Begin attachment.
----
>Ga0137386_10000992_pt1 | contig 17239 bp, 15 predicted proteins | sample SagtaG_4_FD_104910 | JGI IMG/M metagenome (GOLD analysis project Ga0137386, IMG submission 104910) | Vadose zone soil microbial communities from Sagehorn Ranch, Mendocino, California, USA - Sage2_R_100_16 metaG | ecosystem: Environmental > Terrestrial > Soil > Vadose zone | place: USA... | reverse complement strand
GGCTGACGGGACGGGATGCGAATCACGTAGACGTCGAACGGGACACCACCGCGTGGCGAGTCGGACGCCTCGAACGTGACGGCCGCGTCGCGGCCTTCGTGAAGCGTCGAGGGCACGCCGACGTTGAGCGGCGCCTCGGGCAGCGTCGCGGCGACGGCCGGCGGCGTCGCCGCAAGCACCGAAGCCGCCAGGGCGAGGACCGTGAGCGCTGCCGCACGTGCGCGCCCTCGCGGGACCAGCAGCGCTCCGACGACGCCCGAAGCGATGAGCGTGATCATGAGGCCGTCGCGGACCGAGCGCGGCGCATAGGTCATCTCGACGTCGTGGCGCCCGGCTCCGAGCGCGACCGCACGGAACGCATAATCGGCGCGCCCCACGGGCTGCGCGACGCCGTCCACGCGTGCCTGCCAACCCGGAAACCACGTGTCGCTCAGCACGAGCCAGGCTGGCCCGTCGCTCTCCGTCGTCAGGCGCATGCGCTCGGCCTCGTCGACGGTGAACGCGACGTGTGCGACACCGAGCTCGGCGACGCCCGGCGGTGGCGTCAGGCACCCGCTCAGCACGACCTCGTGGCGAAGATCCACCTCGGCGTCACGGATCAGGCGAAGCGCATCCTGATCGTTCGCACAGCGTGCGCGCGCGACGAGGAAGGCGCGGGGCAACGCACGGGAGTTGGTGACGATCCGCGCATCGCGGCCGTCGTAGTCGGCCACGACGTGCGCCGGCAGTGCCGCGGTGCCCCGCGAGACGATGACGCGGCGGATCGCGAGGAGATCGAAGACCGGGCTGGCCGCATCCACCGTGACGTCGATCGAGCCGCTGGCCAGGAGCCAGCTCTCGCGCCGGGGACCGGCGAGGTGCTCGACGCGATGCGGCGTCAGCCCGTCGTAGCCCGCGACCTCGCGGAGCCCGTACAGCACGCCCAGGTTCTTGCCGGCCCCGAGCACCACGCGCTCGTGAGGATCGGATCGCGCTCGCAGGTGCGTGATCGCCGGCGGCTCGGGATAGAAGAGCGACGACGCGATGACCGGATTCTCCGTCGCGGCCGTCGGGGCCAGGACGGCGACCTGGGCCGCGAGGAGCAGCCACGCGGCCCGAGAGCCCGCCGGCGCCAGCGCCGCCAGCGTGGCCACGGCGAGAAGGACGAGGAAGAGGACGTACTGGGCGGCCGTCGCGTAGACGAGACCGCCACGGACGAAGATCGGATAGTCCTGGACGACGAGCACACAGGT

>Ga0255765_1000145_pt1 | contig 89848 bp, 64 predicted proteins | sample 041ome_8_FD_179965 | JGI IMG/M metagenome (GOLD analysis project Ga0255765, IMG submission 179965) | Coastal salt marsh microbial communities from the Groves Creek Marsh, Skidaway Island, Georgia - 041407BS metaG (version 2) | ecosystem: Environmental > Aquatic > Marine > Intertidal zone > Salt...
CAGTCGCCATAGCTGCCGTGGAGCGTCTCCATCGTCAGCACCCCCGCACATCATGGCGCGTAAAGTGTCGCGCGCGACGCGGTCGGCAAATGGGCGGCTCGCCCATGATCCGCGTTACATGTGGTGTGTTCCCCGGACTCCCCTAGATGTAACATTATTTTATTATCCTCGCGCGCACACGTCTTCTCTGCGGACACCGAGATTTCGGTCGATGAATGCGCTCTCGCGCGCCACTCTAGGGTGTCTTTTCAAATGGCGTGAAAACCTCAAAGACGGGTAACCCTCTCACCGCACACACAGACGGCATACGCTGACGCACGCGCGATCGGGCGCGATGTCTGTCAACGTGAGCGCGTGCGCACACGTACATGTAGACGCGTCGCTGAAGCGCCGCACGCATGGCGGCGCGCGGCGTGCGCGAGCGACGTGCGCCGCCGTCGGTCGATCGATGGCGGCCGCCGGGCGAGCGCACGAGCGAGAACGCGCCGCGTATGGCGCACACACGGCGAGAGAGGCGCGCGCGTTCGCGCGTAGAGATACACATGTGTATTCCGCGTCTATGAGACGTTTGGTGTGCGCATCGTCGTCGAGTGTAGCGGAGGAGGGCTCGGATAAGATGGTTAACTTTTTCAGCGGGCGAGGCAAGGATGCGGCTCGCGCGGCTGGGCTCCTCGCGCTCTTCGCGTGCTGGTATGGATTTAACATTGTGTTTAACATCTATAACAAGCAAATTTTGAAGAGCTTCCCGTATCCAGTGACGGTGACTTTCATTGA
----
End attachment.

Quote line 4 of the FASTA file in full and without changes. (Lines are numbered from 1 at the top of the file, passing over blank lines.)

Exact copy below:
CAGTCGCCATAGCTGCCGTGGAGCGTCTCCATCGTCAGCACCCCCGCACATCATGGCGCGTAAAGTGTCGCGCGCGACGCGGTCGGCAAATGGGCGGCTCGCCCATGATCCGCGTTACATGTGGTGTGTTCCCCGGACTCCCCTAGATGTAACATTATTTTATTATCCTCGCGCGCACACGTCTTCTCTGCGGACACCGAGATTTCGGTCGATGAATGCGCTCTCGCGCGCCACTCTAGGGTGTCTTTTCAAATGGCGTGAAAACCTCAAAGACGGGTAACCCTCTCACCGCACACACAGACGGCATACGCTGACGCACGCGCGATCGGGCGCGATGTCTGTCAACGTGAGCGCGTGCGCACACGTACATGTAGACGCGTCGCTGAAGCGCCGCACGCATGGCGGCGCGCGGCGTGCGCGAGCGACGTGCGCCGCCGTCGGTCGATCGATGGCGGCCGCCGGGCGAGCGCACGAGCGAGAACGCGCCGCGTATGGCGCACACACGGCGAGAGAGGCGCGCGCGTTCGCGCGTAGAGATACACATGTGTATTCCGCGTCTATGAGACGTTTGGTGTGCGCATCGTCGTCGAGTGTAGCGGAGGAGGGCTCGGATAAGATGGTTAACTTTTTCAGCGGGCGAGGCAAGGATGCGGCTCGCGCGGCTGGGCTCCTCGCGCTCTTCGCGTGCTGGTATGGATTTAACATTGTGTTTAACATCTATAACAAGCAAATTTTGAAGAGCTTCCCGTATCCAGTGACGGTGACTTTCATTGA